i. Precipitation of group II metal cation ( Hg^{++}, Pb^{++},Bi^{++}, Cu^{++}, As^{++}, Sb^{++}, Sn^{++}): In group II, H_{2}S is passed through the salt solution acidified with dil. HCl. The dissociation takes place as:

H_{2}S ⇌ 2H^{+} + S^{—}

HCl ⇌ H^{+} + Cl^{–}

Here, the H+ ion suppresses the ionization of H_{2}S due to the common ion effect and hence the concentration of sulphide ion is lowered. As a result of this, the solubility product of the metal sulphide group is less than its ionic product. As a result, radicals of group II are precipitated as their sulphides.

If HCl is not added, the precipitation of group II, as well as group IIIB metal cation, occurs at the same time as their sulphides and selective precipitation cannot be achieved.

ii. Precipitation of group IIIA metal cation as their hydroxide (Fe^{+++}, Al^{+++},Cr^{+++}):

In this group, H_{2}S is passed through the salt solution containing NH_{4}Cl and NH_{4}OH. The dissociation takes place as:

NH_{4}OH ⇌ NH_{4}^{+} + OH^{–}

NH_{4}Cl ⇌ NH_{4}^{+} + Cl^{–}

Here, the common ion NH_{4} reduces the concentration of OH^{–} in the solution. The concentration of OH^{–} gets reduced to such an extent that the solubility product becomes less than their ionic product and these hydroxides get precipitated out.

##### 2. Purification of common salt

The impure salt, NaCl can be made pure by passing HCl gas in its saturated solution.

NaCl ⇌ Na^{+} + Cl^{–}

HCl ⇌ H^{+} + Cl^{–}

Due to common ion (Cl^{–}), the new product of ionic concentration will be greater than the solubility product of NaCl. Hence, NaCl gets precipitated while all the impurities remain in the solution.

##### Solved Numerical Examples

1. Calculate the solubility product of CaF_{2} at a certain temperature if its solubility at that temperature is 1.3 x 10^{-5} mol/lit.

solution:

`\begin{align*}CaF_{2}\ &\rightleftharpoons\ Ca^{++} +\ 2F^{-}\\ \left [ Ca \right ]^{+}&= 1.3\times 10^{-5}\ mol/lit\\ \left [ F \right ]^{-}&= 1.3\times 10^{-5}\ mol/lit\\ K_{sp}&=\left [ Ca \right ]^{++}\left [ F^{-} \right ]^{2}\\ &= 1.3\times 10^{-5} \times (2\times1.3\times 10^{-5})^{2}\\ &=8.79\times10^{-15} \end{align*}`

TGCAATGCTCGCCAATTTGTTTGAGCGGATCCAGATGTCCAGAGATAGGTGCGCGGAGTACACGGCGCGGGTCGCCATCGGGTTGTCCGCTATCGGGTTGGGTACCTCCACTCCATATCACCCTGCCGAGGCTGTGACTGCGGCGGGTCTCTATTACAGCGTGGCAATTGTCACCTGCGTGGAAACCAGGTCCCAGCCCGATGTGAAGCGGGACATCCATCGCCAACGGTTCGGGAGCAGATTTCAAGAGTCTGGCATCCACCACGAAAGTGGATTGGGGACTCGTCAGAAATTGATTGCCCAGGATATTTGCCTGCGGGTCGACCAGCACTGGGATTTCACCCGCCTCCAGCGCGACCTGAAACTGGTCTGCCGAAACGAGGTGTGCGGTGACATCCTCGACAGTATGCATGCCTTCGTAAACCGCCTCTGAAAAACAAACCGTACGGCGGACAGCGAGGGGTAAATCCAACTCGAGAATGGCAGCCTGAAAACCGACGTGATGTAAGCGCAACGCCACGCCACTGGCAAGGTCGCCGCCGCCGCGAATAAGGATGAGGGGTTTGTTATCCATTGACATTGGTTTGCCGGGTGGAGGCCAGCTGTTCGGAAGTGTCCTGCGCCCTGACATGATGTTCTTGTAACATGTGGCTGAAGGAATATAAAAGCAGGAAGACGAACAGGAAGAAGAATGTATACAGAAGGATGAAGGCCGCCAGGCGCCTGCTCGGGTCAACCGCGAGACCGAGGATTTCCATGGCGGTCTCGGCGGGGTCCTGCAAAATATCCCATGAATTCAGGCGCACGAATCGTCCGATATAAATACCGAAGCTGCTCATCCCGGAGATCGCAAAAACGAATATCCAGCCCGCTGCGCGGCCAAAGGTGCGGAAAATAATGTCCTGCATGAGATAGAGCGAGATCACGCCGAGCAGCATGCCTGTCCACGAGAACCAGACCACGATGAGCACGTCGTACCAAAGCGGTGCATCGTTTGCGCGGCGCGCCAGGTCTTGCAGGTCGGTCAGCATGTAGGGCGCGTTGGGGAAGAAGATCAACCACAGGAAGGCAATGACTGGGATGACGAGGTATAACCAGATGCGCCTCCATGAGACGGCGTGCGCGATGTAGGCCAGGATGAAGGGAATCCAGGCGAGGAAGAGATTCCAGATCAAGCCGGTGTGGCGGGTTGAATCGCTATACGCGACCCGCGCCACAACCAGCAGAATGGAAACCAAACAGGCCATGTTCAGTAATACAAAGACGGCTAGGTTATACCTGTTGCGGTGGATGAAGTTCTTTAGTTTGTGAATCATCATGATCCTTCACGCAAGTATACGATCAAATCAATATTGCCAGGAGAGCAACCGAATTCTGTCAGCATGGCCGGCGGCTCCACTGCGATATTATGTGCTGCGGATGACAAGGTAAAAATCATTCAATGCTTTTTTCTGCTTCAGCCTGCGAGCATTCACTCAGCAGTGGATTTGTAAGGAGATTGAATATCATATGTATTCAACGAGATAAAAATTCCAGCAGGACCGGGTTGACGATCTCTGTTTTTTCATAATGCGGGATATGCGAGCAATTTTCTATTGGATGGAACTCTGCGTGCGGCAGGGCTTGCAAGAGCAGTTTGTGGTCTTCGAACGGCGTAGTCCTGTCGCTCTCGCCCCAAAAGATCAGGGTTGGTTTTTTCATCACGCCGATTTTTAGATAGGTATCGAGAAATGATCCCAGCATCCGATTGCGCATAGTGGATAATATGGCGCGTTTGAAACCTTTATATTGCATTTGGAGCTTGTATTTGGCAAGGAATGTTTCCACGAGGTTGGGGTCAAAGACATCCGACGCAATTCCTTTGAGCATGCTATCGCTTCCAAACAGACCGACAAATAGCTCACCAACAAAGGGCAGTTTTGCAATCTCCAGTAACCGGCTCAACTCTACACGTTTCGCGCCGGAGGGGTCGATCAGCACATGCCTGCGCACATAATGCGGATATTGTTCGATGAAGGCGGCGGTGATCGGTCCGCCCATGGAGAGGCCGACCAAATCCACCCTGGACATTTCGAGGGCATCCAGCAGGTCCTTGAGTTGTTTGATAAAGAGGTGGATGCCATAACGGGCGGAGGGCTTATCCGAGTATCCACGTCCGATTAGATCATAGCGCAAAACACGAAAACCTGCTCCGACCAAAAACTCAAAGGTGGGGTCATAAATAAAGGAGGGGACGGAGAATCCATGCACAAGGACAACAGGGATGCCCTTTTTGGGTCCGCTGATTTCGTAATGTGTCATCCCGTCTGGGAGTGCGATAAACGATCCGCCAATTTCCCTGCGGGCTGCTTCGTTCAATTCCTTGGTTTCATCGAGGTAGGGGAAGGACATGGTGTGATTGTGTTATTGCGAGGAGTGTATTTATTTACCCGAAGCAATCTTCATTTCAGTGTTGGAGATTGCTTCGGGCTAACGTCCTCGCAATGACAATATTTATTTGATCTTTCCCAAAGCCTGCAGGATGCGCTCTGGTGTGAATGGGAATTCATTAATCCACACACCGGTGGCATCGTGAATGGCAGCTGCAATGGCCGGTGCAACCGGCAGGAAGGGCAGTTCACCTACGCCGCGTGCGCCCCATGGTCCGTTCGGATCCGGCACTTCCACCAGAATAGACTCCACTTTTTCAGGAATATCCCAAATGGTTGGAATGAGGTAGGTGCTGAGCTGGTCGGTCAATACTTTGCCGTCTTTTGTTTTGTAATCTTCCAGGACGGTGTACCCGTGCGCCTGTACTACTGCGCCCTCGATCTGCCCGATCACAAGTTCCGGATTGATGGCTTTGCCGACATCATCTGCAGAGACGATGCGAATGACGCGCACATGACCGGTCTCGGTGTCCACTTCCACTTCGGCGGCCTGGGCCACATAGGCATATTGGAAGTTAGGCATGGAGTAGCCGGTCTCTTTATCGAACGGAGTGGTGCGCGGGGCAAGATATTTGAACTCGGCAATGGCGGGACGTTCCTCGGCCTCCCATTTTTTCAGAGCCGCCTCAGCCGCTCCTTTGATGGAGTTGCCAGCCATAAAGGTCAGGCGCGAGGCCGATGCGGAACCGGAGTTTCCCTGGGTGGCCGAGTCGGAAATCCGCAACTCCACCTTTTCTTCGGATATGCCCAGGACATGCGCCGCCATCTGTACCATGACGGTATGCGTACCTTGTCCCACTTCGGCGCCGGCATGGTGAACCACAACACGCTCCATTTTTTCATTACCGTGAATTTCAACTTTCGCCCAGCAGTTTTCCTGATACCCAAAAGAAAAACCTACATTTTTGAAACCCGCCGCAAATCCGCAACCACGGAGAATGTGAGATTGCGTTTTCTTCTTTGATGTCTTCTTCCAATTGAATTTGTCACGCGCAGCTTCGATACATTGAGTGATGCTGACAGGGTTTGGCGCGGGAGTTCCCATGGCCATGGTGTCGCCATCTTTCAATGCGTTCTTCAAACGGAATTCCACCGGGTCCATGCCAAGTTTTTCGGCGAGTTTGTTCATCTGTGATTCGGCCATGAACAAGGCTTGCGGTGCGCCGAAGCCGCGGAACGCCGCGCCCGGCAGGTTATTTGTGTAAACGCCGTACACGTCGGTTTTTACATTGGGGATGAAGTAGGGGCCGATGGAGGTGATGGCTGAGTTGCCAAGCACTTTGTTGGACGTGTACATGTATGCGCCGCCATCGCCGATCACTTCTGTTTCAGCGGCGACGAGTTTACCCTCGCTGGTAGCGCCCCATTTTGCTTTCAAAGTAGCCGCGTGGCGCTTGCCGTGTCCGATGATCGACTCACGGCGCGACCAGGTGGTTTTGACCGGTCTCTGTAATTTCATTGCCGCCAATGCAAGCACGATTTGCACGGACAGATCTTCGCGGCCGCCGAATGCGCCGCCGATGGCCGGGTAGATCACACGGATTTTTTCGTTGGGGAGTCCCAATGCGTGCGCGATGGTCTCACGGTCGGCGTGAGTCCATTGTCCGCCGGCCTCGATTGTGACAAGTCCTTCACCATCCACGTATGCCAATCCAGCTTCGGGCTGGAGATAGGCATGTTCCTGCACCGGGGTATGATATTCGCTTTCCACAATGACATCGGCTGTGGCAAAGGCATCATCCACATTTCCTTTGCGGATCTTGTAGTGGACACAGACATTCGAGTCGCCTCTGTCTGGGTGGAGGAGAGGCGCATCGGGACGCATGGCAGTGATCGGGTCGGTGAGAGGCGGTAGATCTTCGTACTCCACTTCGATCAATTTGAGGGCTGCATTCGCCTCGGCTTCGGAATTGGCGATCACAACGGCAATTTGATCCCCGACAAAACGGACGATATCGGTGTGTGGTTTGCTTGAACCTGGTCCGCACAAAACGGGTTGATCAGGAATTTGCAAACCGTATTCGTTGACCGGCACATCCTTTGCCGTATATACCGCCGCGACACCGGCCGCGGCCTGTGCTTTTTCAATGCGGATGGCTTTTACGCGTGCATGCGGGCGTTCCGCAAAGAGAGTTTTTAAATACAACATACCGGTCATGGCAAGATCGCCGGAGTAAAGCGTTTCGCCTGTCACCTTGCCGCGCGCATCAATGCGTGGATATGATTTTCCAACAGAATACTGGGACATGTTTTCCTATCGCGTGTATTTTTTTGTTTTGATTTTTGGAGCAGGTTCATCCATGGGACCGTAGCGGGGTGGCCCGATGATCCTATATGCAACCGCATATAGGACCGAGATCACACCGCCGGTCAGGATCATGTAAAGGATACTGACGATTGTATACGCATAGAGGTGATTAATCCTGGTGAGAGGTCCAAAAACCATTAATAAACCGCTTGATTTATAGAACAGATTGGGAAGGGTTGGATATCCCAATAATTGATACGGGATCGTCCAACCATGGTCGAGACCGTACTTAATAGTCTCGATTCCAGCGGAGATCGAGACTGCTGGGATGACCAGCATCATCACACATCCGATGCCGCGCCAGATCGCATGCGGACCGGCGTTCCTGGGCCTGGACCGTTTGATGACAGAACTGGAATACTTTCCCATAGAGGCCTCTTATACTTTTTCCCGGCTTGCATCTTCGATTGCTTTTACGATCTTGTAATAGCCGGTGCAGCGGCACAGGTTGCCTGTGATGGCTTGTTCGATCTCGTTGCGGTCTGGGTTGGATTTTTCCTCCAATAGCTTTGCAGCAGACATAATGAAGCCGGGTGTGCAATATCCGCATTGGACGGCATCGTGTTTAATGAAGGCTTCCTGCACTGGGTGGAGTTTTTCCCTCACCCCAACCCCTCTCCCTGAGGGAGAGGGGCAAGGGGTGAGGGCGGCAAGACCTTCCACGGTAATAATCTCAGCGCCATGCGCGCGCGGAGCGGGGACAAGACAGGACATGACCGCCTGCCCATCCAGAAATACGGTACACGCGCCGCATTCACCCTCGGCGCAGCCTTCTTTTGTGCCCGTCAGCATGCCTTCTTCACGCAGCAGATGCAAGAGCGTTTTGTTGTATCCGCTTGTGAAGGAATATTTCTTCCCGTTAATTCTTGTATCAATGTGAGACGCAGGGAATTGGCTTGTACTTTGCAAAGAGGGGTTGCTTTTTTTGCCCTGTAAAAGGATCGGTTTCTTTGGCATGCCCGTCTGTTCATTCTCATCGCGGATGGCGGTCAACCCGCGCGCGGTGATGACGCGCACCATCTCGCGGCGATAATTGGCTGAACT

2. The solubility of CaCO_{3} is 4.3 x 10^{-5} gm/100ml at a certain temperature. Calculate its solubility product at that temperature.

solution:

Solubility 4.3 x 10^{-5} gm/100ml means 100 ml of solution contains 4.3 x 10^{-5} gm of CaCO_{3}.

`\begin{align*}Molarity &= \frac{W}{V}\times \frac{1000}{mol.\ wt.}\\ &= \frac{4.3\times 10^{-5}\times 1000}{100\times 100}=4.3\times10^{-6}M\\ CaCO_{3} &\rightleftharpoons\ Ca^{++} +\ CO_{3}^{--}\\ \left [ Ca^{++} \right ]&= 4.3\times 10^{-6}M\\ \left [ CO_{3}^{--} \right ]&= 4.3\times 10^{-6}M\\ K_{sp}&= \left [ Ca^{++} \right ]\left [ CO_{3}^{--} \right ]\\ &= 4.3\times 10^{-6}\times 4.3\times 10^{-6}\\ &= 1.89\times 10^{-11} \end{align*}`

3. The solubility product of CaF_{2} is 3.9 x 10^{-10} at a certain temperature. Calculate its solubility in 0.01 NaF solution.

solution:

NaF ⇌ Na^{+} + F^{–} For 0.01M NaF, [F^{–}] =0.01M

Again, CaF_{2} ⇌ Ca^{++} + 2F^{–}

Let solubility of CaF_{2} be x mol/lit.

So, [Ca^{++}] = x & [F^{–}] = 2x

`\begin{align*}K_{sp}&=[Ca^{++}][F^{-}]^{2}\\ or,\ 3.7\times 10^{-10}&=[x]\ [2x + 0.01]^{2}\\ or,\ 3.7\times 10^{-10}&=[x]\ [0.01]^{2}\\ \because 2x\ is\ very\ &small\ compared\ to\ 0.01.\\ \therefore x &= 3.9\times 10^{-6}\ mol/lit. \end{align*}`

4. What is the minimum volume of water required to dissolve 1gm of CaSO_{4} at 298K? (K_{sp} for CuSO_{4} is 9.1 x 10^{-6})

solution:

CaSO_{4}(s) ⇌ Ca^{++}(s) + SO_{4}^{—}(s)

K_{sp} = [Ca^{++}][SO4^{—}] = s.s = s^{2}

so, s = 3 x 10^{-3} M

gm/lit = Molarity x Mol.wt. = 3 x 10^{-3} x 136 = 0.408 gm/lt

0.408 gm of CaSO_{4} dissolved in 1000 ml water

1 gm of CaSO_{4} dissolved in 2.45 x 10^{3} ml water.

5. If the volume of 25 cm^{3} of 0.05M Ba(NO_{3})_{2} are mixed with 25 cm^{3} of 0.02M NaF. Will any BaF_{2} precipitate? (K_{sp} of BaF_{2} at 298 K = 1.7 x 10^{-6})

solution:

[Ba^{++}] after mixing = 0.05 x (25/50) = 2.5 x 10^{-2}M

[F^{–}] after mixing = 0.02 x (25/50 ) = 1.0 x 10^{-2}M

BaF_{2} ⇌ Ba^{++} + 2F^{–}

Ionic product = [Ba^{++}][F^{–}]^{2} = [2.5 x 10^{-2}][2 x 1.0 x 10^{-2}]^{2} = 1.0 x 10^{-5}

Solubility product = 1.7 x 10^{-6}

Since the ionic product is more than the solubility product, precipitation will occur.